SPANISH SCHOOL, SECOND HALF OF THE 16TH CENTURY
HEAD OF CHRIST IN PROFILE TO THE LEFT
bears old attribution in brown ink: Michael Angelo
374 by 268 mm; 14⅝ by 10½ in
Hinge mounted along the left edge to an old decorative mount which has subsequently been hinged to a modern cream mount. The sheet has been completely laid down to an acid free backing sheet. There is evidence of some old restorations to the sheet, notably to the upper left and right corners and along the bottom edge. There are some abrasions to the sheet and some very old horizontal creases to the lower half of the sheet. There is a small abrasion to the eye and a small circular brown stain to the centre of the left edge. The chalk medium remains in relatively good condition throughout with the overall image still very strong. Sold unframed.
In response to your inquiry, we are pleased to provide you with a general report of the condition of the property described above. Since we are not professional conservators or restorers, we urge you to consult with a restorer or conservator of your choice who will be better able to provide a detailed, professional report. Prospective buyers should inspect each lot to satisfy themselves as to condition and must understand that any statement made by Sotheby's is merely a subjective qualified opinion.
NOTWITHSTANDING THIS REPORT OR ANY DISCUSSIONS CONCERNING CONDITION OF A LOT, ALL LOTS ARE OFFERED AND SOLD "AS IS" IN ACCORDANCE WITH THE CONDITIONS OF SALE PRINTED IN THE CATALOGUE.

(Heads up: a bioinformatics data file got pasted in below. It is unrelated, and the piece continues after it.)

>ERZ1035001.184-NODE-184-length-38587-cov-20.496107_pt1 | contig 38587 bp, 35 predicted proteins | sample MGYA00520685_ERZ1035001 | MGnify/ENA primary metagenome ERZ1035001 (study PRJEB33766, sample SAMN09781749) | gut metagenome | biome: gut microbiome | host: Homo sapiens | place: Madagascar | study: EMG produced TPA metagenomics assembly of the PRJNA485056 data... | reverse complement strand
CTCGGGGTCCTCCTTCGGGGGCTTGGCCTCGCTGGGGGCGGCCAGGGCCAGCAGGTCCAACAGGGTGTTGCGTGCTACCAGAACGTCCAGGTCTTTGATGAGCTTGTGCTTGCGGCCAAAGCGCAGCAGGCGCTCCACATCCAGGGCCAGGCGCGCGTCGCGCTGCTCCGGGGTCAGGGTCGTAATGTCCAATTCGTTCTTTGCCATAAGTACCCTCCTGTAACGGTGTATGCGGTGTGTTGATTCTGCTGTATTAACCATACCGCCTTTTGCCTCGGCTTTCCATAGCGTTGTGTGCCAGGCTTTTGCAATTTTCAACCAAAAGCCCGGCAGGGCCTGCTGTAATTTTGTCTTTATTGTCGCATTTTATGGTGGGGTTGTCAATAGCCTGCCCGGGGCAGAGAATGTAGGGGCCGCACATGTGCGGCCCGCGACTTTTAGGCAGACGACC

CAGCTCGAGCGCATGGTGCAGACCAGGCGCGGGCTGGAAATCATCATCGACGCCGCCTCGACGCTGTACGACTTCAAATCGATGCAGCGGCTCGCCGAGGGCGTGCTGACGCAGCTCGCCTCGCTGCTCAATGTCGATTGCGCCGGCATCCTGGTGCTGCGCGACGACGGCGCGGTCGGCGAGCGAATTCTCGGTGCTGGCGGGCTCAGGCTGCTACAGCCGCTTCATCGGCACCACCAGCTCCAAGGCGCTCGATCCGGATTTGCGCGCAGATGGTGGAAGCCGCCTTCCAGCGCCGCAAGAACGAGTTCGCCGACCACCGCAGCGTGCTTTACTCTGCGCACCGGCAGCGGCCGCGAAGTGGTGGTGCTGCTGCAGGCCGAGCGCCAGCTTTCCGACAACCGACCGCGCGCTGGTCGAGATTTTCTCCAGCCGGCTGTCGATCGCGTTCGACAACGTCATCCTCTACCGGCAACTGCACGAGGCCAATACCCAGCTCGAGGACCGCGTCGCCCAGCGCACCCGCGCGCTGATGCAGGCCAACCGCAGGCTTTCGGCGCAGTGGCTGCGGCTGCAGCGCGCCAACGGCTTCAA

Dr. and Mrs. Hugh Squire,
their sale, London, Sotheby's, 4 July 1975, lot 70 (as Baccio Bandinelli)
This intriguing and accomplished portrayal of the head of Christ, seen in profile to the left, was presented as the work of the Florentine Renaissance sculptor and painter, Baccio Bandinelli (1488-1560), when it last appeared on the market in 1975 (see Provenance). Though the drawing possesses an extremely sculptural quality, with the artist skillfully employing the use of stumping to create a soft, modular finish to Christ’s face, coupled with the decisive use of black chalk, to delineate the wispy curls of his beard and hair, the technique employed is not consistent with any other drawn work from Bandinelli’s oeuvre.
It has recently been suggested that the present sheet may in fact be the work of a Spanish artist, possibly Gaspar Becerra (c.1520-1568), Becerra was based in Italy during the first half of his career, assisting Giorgio Vasari on the Hall of One Hundred Days in the Cancellaria Palace, Rome, and also worked with Daniele da Volterra, but subsequently returned to Spain, around 1557. By 1562, Becerra had come to the attention of King Philip II of Spain, who was in the process of building his monumental Royal residence, San Lorenzo de El Escorial, and he was appointed as a Royal painter on 26 November of the same year.
The majority of Becerra’s surviving drawings show the significant influence that his time in Italy had on him, with the maniera style very clearly evident in his surviving chalk drawings after Michelangelo, a fine example of which is in the collection of the Museo del Prado, Madrid.1
1. A.E. Pérez Sánchez, Catálogo de dibujos. I. Dibujos españoles de los siglos XV-XVI-XVII, Madrid 1972, p. 22